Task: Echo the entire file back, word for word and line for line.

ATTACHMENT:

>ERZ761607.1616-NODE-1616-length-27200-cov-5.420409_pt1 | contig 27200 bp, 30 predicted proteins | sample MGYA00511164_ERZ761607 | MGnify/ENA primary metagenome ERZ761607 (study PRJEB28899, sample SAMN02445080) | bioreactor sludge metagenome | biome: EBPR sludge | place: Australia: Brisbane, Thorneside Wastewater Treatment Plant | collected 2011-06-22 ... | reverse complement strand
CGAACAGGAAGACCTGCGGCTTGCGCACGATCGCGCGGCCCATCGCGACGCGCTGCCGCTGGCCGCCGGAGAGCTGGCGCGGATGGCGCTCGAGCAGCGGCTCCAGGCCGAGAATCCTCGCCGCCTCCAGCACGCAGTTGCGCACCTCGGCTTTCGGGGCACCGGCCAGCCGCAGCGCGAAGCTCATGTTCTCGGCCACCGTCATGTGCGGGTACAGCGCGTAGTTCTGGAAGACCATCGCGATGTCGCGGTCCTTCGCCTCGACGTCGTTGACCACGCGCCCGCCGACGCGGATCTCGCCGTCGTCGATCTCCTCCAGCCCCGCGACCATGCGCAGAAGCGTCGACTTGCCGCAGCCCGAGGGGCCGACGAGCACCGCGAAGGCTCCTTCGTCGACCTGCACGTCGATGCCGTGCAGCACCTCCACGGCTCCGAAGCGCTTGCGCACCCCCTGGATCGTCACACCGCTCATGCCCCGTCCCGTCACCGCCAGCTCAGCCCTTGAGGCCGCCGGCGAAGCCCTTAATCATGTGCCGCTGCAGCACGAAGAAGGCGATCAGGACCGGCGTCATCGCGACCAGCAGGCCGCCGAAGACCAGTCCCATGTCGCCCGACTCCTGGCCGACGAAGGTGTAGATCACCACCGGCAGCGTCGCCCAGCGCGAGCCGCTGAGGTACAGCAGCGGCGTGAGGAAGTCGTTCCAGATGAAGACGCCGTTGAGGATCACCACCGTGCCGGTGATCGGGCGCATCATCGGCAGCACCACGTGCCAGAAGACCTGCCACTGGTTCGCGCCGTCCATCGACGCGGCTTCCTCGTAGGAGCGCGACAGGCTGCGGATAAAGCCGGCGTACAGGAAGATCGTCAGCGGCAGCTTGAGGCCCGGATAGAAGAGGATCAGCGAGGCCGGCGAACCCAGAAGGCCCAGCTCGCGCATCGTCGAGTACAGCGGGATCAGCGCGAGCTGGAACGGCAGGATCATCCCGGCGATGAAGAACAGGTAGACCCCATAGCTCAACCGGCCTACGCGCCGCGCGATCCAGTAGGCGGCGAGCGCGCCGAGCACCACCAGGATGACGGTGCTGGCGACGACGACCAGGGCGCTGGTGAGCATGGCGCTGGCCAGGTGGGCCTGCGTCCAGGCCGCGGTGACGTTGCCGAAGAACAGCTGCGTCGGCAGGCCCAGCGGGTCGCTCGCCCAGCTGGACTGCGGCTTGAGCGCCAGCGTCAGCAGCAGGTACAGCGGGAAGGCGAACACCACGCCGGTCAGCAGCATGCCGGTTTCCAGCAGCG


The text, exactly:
>ERZ761607.1616-NODE-1616-length-27200-cov-5.420409_pt1 | contig 27200 bp, 30 predicted proteins | sample MGYA00511164_ERZ761607 | MGnify/ENA primary metagenome ERZ761607 (study PRJEB28899, sample SAMN02445080) | bioreactor sludge metagenome | biome: EBPR sludge | place: Australia: Brisbane, Thorneside Wastewater Treatment Plant | collected 2011-06-22 ... | reverse complement strand
CGAACAGGAAGACCTGCGGCTTGCGCACGATCGCGCGGCCCATCGCGACGCGCTGCCGCTGGCCGCCGGAGAGCTGGCGCGGATGGCGCTCGAGCAGCGGCTCCAGGCCGAGAATCCTCGCCGCCTCCAGCACGCAGTTGCGCACCTCGGCTTTCGGGGCACCGGCCAGCCGCAGCGCGAAGCTCATGTTCTCGGCCACCGTCATGTGCGGGTACAGCGCGTAGTTCTGGAAGACCATCGCGATGTCGCGGTCCTTCGCCTCGACGTCGTTGACCACGCGCCCGCCGACGCGGATCTCGCCGTCGTCGATCTCCTCCAGCCCCGCGACCATGCGCAGAAGCGTCGACTTGCCGCAGCCCGAGGGGCCGACGAGCACCGCGAAGGCTCCTTCGTCGACCTGCACGTCGATGCCGTGCAGCACCTCCACGGCTCCGAAGCGCTTGCGCACCCCCTGGATCGTCACACCGCTCATGCCCCGTCCCGTCACCGCCAGCTCAGCCCTTGAGGCCGCCGGCGAAGCCCTTAATCATGTGCCGCTGCAGCACGAAGAAGGCGATCAGGACCGGCGTCATCGCGACCAGCAGGCCGCCGAAGACCAGTCCCATGTCGCCCGACTCCTGGCCGACGAAGGTGTAGATCACCACCGGCAGCGTCGCCCAGCGCGAGCCGCTGAGGTACAGCAGCGGCGTGAGGAAGTCGTTCCAGATGAAGACGCCGTTGAGGATCACCACCGTGCCGGTGATCGGGCGCATCATCGGCAGCACCACGTGCCAGAAGACCTGCCACTGGTTCGCGCCGTCCATCGACGCGGCTTCCTCGTAGGAGCGCGACAGGCTGCGGATAAAGCCGGCGTACAGGAAGATCGTCAGCGGCAGCTTGAGGCCCGGATAGAAGAGGATCAGCGAGGCCGGCGAACCCAGAAGGCCCAGCTCGCGCATCGTCGAGTACAGCGGGATCAGCGCGAGCTGGAACGGCAGGATCATCCCGGCGATGAAGAACAGGTAGACCCCATAGCTCAACCGGCCTACGCGCCGCGCGATCCAGTAGGCGGCGAGCGCGCCGAGCACCACCAGGATGACGGTGCTGGCGACGACGACCAGGGCGCTGGTGAGCATGGCGCTGGCCAGGTGGGCCTGCGTCCAGGCCGCGGTGACGTTGCCGAAGAACAGCTGCGTCGGCAGGCCCAGCGGGTCGCTCGCCCAGCTGGACTGCGGCTTGAGCGCCAGCGTCAGCAGCAGGTACAGCGGGAAGGCGAACACCACGCCGGTCAGCAGCATGCCGGTTTCCAGCAGCG